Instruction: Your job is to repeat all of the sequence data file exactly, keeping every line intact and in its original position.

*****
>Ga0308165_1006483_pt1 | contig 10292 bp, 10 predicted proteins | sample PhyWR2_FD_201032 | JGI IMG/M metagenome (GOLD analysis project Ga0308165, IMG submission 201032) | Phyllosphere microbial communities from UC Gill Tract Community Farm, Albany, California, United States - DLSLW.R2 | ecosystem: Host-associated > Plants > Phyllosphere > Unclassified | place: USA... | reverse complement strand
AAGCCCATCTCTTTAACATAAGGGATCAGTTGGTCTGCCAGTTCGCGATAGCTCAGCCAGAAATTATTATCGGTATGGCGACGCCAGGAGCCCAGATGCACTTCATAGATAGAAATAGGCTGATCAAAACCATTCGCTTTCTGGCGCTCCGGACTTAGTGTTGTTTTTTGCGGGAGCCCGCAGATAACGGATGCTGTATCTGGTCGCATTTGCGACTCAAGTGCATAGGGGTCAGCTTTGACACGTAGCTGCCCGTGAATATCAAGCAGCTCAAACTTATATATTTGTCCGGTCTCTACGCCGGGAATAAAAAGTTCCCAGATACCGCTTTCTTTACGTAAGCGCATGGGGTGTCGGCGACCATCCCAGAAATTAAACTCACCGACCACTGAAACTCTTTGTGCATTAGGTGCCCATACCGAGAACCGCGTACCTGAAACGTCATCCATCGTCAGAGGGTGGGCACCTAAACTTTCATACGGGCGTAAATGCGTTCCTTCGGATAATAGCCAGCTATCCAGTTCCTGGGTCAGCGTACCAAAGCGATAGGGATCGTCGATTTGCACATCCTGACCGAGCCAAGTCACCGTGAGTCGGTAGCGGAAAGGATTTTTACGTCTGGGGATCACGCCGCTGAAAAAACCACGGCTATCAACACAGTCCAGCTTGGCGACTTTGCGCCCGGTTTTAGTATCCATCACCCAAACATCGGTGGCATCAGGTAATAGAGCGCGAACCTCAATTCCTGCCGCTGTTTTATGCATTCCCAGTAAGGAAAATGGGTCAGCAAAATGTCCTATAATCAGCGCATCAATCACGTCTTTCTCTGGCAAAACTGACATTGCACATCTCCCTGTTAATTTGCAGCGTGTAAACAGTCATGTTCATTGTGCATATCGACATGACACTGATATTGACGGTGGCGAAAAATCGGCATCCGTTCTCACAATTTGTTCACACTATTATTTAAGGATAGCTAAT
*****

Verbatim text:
>Ga0308165_1006483_pt1 | contig 10292 bp, 10 predicted proteins | sample PhyWR2_FD_201032 | JGI IMG/M metagenome (GOLD analysis project Ga0308165, IMG submission 201032) | Phyllosphere microbial communities from UC Gill Tract Community Farm, Albany, California, United States - DLSLW.R2 | ecosystem: Host-associated > Plants > Phyllosphere > Unclassified | place: USA... | reverse complement strand
AAGCCCATCTCTTTAACATAAGGGATCAGTTGGTCTGCCAGTTCGCGATAGCTCAGCCAGAAATTATTATCGGTATGGCGACGCCAGGAGCCCAGATGCACTTCATAGATAGAAATAGGCTGATCAAAACCATTCGCTTTCTGGCGCTCCGGACTTAGTGTTGTTTTTTGCGGGAGCCCGCAGATAACGGATGCTGTATCTGGTCGCATTTGCGACTCAAGTGCATAGGGGTCAGCTTTGACACGTAGCTGCCCGTGAATATCAAGCAGCTCAAACTTATATATTTGTCCGGTCTCTACGCCGGGAATAAAAAGTTCCCAGATACCGCTTTCTTTACGTAAGCGCATGGGGTGTCGGCGACCATCCCAGAAATTAAACTCACCGACCACTGAAACTCTTTGTGCATTAGGTGCCCATACCGAGAACCGCGTACCTGAAACGTCATCCATCGTCAGAGGGTGGGCACCTAAACTTTCATACGGGCGTAAATGCGTTCCTTCGGATAATAGCCAGCTATCCAGTTCCTGGGTCAGCGTACCAAAGCGATAGGGATCGTCGATTTGCACATCCTGACCGAGCCAAGTCACCGTGAGTCGGTAGCGGAAAGGATTTTTACGTCTGGGGATCACGCCGCTGAAAAAACCACGGCTATCAACACAGTCCAGCTTGGCGACTTTGCGCCCGGTTTTAGTATCCATCACCCAAACATCGGTGGCATCAGGTAATAGAGCGCGAACCTCAATTCCTGCCGCTGTTTTATGCATTCCCAGTAAGGAAAATGGGTCAGCAAAATGTCCTATAATCAGCGCATCAATCACGTCTTTCTCTGGCAAAACTGACATTGCACATCTCCCTGTTAATTTGCAGCGTGTAAACAGTCATGTTCATTGTGCATATCGACATGACACTGATATTGACGGTGGCGAAAAATCGGCATCCGTTCTCACAATTTGTTCACACTATTATTTAAGGATAGCTAAT